This tenure category includes all units of accommodation that are owned or maintained by a local council, housing association (private registered provider), charitable trust or local housing company and are occupied by a tenant or group of tenants.Back to table of contents
Annual estimates of the tenure breakdown at a subnational level will provide evidence to monitor the distribution of tenure over time within an area and between areas. This will help users, such as planning authorities, who might use this information in setting housing policy. This allows them to monitor the distribution of tenure over time within an area and between areas.
We produce datasets that provide estimates of subnational tenure breakdown for both dwellings and households. When using this data, it is important to consider which is most suitable for the intended purpose. Households would be the most useful measure, if the user was interested in tenure estimates based on the groups of people who live in properties. Dwellings would be the most useful measure, if the user was interested in the number of physical units of accommodation (including those that are vacant) available to be taken up by each of the tenure types (total dwelling stock).
For more information on the differences between households and dwellings, please see our associated Subnational estimates of dwellings and households by tenure quality and methodology information (QMI) report.
For definitions of households and dwellings, please see Section 8: Glossary.
There are two important points for interpreting figures in this article. The first is that the commentary in this article focuses on dwellings, rather than households. The second is that the statistics presented in this release are subject to a margin of error. This is because the estimates are partly based on survey data and there is a level of variability across input data sources. In this article, differences and changes described are those that are considered significant, where the 95% confidence intervals do not overlap.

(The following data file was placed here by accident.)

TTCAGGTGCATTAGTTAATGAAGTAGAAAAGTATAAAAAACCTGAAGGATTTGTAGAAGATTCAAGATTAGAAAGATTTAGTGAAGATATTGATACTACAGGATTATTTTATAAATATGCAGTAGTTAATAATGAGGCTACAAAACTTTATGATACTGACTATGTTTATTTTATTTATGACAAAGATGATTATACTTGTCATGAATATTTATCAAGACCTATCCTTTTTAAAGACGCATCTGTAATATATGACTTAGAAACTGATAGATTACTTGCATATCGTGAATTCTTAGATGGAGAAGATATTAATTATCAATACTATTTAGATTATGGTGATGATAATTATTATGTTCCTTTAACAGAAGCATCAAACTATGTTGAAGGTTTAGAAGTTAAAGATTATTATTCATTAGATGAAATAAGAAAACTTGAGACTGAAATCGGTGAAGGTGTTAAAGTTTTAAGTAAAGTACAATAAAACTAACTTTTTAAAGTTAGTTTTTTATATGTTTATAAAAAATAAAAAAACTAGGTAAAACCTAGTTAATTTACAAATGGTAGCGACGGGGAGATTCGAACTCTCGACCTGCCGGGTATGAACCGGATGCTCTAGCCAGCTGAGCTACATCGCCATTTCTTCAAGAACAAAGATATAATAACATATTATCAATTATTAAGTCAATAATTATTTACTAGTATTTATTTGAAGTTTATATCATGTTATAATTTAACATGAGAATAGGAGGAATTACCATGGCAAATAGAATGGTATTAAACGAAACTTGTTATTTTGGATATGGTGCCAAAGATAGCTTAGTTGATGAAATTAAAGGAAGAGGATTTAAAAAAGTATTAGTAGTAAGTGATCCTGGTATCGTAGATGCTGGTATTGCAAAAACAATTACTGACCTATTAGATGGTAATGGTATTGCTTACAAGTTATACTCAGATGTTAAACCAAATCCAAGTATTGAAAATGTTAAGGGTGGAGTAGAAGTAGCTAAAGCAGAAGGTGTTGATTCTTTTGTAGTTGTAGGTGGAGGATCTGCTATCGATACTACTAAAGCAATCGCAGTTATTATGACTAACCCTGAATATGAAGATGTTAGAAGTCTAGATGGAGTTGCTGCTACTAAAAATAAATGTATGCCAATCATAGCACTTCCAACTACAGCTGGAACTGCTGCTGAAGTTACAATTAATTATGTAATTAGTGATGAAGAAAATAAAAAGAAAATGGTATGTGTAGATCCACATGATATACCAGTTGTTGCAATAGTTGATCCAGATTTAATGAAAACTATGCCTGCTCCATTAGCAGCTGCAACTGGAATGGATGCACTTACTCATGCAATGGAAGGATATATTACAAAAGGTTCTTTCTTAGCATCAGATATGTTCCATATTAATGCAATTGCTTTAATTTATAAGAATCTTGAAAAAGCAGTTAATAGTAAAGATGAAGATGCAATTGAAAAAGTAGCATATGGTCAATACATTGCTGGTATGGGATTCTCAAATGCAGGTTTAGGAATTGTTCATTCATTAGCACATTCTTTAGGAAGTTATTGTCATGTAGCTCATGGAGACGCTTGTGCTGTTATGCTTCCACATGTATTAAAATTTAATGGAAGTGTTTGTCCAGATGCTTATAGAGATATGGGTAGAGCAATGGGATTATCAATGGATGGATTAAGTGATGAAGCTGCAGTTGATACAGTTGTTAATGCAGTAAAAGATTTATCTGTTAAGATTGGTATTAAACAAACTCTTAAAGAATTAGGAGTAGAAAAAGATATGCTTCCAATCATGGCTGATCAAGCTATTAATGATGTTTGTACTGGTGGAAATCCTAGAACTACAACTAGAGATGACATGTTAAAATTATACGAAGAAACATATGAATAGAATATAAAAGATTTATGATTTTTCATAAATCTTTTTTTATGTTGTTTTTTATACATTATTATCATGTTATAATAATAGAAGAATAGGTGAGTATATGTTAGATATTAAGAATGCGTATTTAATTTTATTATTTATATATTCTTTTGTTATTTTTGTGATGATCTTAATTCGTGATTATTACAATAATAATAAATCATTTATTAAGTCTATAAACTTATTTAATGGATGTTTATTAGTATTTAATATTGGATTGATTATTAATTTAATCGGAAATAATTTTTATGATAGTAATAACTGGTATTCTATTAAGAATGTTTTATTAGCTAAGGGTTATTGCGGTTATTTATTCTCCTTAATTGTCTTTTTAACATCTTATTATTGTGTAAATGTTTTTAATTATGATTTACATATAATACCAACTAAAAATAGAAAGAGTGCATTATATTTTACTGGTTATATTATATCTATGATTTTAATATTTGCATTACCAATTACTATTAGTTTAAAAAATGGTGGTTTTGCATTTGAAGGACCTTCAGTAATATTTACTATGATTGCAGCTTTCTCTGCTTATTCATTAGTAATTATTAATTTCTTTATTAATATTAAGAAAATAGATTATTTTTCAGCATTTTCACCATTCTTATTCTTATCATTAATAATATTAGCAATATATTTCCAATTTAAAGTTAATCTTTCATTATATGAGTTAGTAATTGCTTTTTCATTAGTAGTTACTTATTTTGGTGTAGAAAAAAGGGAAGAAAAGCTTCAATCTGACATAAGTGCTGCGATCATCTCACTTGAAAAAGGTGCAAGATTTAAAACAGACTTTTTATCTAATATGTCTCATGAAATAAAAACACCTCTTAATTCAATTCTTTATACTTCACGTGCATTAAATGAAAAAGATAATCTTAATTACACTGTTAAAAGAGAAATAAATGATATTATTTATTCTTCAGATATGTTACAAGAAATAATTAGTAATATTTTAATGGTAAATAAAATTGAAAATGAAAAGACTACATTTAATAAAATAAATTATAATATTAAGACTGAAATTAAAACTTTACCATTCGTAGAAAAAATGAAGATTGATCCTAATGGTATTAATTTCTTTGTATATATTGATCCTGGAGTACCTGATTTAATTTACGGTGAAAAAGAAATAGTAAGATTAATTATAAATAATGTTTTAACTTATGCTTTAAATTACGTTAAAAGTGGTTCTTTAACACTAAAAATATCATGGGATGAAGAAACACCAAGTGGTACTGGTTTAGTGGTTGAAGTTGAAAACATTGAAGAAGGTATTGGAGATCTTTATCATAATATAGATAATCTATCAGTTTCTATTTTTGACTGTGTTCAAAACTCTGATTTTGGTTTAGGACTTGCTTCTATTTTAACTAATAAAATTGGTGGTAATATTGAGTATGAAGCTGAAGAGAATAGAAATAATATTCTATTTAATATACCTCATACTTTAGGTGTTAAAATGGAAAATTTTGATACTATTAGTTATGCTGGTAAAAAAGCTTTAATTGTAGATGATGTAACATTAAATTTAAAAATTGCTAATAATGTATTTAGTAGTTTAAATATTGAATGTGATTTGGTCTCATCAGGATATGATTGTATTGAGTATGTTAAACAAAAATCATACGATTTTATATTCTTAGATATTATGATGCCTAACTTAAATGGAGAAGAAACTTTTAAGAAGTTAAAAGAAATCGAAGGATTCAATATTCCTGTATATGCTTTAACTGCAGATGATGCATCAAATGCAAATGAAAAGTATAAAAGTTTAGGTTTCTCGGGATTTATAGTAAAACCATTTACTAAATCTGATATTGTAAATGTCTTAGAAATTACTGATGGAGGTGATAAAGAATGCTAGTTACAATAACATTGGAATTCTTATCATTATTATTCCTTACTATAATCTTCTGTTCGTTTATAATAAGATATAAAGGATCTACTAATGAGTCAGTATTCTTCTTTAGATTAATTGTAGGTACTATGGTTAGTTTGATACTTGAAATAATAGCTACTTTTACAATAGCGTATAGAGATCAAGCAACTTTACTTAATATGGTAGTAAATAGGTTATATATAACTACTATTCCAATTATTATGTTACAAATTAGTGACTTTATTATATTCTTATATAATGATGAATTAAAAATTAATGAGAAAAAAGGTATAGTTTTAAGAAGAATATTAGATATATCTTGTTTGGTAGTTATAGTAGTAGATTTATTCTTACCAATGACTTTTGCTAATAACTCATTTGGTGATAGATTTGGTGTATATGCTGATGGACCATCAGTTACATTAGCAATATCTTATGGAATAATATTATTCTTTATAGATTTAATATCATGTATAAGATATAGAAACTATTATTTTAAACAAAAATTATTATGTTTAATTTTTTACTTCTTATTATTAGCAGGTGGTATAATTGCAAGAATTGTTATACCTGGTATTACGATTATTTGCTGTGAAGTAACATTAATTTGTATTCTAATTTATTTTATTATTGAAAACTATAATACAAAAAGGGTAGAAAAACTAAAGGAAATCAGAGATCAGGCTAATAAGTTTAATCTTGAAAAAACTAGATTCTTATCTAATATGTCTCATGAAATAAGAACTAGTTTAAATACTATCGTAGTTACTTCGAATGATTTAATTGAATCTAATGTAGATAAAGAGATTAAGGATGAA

For 2020 and 2021 data, there is an additional element of unmeasured uncertainty because of the coronavirus (COVID-19) pandemic affecting the data collection method for the Annual Population Survey (APS), which underlies the estimates in this publication.
Generalised Structure Preserving Estimator method
To estimate the number of households and dwellings that fall within each tenure category at the local authority (LA) district level, we use the Generalised Structure Preserving Estimator (GSPREE) (PDF, 2.26MB) method. The GSPREE method uses small area estimation techniques to combine and draw strength from several data sources. It takes census data from 2011 and supplements it with social survey data from the Annual Population Survey (APS). This is to generate more reliable and complete estimates than it would be possible to generate from each source individually. Estimates are benchmarked against row and column margins to ensure that they are correctly scaled to represent the population. For more information on the GSPREE process, see Section 7. Explaining the Generalised Structure Preserving Estimator of our Alternative estimates of subnational dwelling stock by tenure article.
For more information on the data sources we use as part of the GSPREE method, please see our Subnational estimates of dwellings and households by tenure quality and methodology information (QMI) report.
Comparing estimates of households and dwellings
Alongside this article, we have published subnational tenure estimate datasets for both households and dwellings.
For more information on the differences between households and dwellings, please see our associated Subnational estimates of dwellings and households by tenure quality and methodology information (QMI) report.Back to table of contents
Office for National Statistics (ONS), released 27 February 2023, ONS website, article, Subnational estimates of dwellings and households by tenure, England: 2021
Contact details for this Article
Telephone: +4420 3741 1789